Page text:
[Ugh. A long rant in the ongoing crusade I have against Twitter and its bastardization of the self and humanity. Yeah, my rants get that big. I originally wrote this for my personal blog but I'm going to repost/update it here.]
Anyone who says they use Twitter to actually keep up with friends is lying. Twitter is used for one of two things: painfully dark, existential entertainment or shameless self-interest. I can't say that it's entirely useless - there are some rather hilarious uses of it, but they could just as easily be exhibited elsewhere, which is to say that the creativity does not depend upon Twitter. In fact, the very nature of Twitter helps to negate the possibility of creativity through it: the premise is a continuous stream of status updates provided by the user. It's a painfully simple premise that is very simply executed. There are those who would argue that its simplicity is what generates creative uses of it, but spending a few minutes reading the crap that is generated through it in real-time proves otherwise.
The idea Twitter embodies isn't new, as a number of social networking sites employed this concept well before Twitter. But the unapologetic nature of that central focus on Twitter is what disturbs me, and provides the aforementioned "painfully dark, existential entertainment." Painfully dark and existential because Twitter puts into the mind of its millions of users that they are important and they should report everything they do. What is so dark and painful about it is the scale of the network it creates: millions of users. Granted, as at least one study has pointed out, Twitter is a lot like our economy: very few people are at the top who are raking in the numbers. Status itself is demeaned in Twitter's language, as everyone is a follower. There are no creators or leaders. Everyone is following somebody. And its usage by default is generated by the notion that "what I am doing is important enough for people to know about" and "all of this should go onto the Internet where everyone (or even a limited audience) can read it and history will always remember it." Go back to the public timeline and think about that while the updates stream by.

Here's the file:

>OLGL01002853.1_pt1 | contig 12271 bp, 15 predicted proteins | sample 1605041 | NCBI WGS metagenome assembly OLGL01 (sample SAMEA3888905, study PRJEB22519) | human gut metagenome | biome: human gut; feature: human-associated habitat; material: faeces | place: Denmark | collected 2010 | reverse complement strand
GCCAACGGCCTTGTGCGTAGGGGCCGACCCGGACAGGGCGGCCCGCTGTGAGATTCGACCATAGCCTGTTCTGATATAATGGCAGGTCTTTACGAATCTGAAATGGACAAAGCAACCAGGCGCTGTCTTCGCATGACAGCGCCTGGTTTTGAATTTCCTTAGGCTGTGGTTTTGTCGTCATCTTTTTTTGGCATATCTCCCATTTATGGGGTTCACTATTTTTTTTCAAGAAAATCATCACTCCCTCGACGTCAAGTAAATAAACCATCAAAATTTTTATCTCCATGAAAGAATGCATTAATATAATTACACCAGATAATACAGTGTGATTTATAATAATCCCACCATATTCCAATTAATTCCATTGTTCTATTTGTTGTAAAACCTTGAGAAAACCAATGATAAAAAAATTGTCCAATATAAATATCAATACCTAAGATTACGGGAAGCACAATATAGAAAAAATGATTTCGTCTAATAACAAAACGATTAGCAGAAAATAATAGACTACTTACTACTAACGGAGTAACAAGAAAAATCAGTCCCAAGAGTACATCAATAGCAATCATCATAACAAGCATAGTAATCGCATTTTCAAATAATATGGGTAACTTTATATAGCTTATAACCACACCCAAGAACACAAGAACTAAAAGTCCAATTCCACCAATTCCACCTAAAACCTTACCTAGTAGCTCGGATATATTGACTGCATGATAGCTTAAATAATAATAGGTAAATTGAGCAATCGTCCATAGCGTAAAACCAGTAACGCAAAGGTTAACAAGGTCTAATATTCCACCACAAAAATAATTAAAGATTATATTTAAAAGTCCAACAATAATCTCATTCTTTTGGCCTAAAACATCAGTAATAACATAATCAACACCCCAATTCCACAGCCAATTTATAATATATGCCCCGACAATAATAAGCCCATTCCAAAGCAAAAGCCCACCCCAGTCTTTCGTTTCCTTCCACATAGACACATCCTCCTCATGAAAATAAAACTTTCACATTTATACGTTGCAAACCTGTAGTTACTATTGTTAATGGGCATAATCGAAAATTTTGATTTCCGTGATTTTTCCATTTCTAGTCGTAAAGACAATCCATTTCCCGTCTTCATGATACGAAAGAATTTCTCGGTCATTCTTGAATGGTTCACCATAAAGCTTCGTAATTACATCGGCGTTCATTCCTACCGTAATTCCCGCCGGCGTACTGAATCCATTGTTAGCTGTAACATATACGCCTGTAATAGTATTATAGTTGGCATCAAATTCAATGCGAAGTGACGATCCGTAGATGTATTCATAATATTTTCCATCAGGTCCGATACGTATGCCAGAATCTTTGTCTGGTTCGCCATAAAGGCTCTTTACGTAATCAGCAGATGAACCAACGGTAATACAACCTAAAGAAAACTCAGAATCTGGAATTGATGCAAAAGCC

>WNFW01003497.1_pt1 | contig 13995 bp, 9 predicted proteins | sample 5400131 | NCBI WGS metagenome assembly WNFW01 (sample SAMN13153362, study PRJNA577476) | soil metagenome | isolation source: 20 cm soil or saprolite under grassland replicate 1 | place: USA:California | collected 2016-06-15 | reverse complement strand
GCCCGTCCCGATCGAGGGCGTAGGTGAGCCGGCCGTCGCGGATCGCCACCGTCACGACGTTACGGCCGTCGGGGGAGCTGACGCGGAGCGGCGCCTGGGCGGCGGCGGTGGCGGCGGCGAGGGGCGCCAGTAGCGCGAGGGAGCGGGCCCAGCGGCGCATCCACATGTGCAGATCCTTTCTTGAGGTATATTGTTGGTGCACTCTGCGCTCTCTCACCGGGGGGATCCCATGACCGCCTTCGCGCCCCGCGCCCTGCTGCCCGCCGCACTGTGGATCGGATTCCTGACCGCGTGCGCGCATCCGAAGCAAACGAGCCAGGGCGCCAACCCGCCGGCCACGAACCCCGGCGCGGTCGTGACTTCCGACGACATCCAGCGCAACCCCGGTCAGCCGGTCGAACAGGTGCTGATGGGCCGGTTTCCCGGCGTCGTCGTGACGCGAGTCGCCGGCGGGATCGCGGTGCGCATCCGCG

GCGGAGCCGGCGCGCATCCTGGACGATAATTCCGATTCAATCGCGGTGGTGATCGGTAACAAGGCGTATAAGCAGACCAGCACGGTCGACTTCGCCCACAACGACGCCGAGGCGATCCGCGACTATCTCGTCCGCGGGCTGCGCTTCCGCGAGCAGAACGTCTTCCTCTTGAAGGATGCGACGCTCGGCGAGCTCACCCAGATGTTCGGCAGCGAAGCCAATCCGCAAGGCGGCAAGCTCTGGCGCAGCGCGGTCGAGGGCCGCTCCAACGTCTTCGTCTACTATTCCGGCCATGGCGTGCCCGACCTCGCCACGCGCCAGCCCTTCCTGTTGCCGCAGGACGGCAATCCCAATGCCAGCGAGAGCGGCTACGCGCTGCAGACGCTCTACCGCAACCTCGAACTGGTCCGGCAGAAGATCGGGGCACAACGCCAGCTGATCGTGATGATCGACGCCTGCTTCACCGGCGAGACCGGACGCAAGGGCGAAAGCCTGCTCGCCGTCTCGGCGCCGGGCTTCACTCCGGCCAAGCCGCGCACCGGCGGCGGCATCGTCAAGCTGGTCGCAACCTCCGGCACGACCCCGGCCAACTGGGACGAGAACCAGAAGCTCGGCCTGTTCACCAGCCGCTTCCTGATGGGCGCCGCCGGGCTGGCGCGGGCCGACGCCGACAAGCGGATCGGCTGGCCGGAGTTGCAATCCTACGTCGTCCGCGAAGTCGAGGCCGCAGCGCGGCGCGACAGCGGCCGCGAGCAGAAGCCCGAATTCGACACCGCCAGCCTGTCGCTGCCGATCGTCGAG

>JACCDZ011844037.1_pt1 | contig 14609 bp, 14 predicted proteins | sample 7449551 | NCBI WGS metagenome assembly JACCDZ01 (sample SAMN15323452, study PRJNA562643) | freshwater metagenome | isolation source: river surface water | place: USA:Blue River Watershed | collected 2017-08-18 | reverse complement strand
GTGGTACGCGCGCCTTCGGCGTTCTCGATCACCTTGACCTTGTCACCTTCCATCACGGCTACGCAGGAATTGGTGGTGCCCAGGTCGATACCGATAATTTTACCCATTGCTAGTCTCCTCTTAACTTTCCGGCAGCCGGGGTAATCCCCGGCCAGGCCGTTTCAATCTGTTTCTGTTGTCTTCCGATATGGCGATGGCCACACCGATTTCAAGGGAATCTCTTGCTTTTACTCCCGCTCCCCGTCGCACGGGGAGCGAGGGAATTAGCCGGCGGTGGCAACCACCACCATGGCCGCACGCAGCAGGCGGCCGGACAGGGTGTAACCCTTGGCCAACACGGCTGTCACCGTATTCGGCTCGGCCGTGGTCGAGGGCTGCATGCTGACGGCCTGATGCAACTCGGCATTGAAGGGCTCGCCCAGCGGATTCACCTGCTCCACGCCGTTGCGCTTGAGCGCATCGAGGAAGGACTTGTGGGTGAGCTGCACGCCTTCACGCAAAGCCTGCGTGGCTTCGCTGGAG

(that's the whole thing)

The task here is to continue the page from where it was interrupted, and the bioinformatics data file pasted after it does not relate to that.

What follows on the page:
Social networking itself is based solely on the centralization of the individual to the extent that we must project that self-centeredness onto others and our individuality becomes dependent upon the network. You make a profile that is the digital representation of oneself, and continually update it so that somehow it is organically (through machinery) reminiscent of the real (or wished-real) self. But in this network people must be sought out and made friends in order for connections to be made: the initial intention of Facebook was to be limited by college. Your individuality was linked to a network. Your network was your college, and outside of that small geographic/social space was largely unimportant. Gradually, of course, this changed into regional and then global spaces. However, Twitter's opening assumption is that all users should assume themselves a part of the neverending whole of the Internet. The public feed shows us this. There is no "public feed" on Facebook. This brings up the next point: shameless self-interest and the willingness to project it.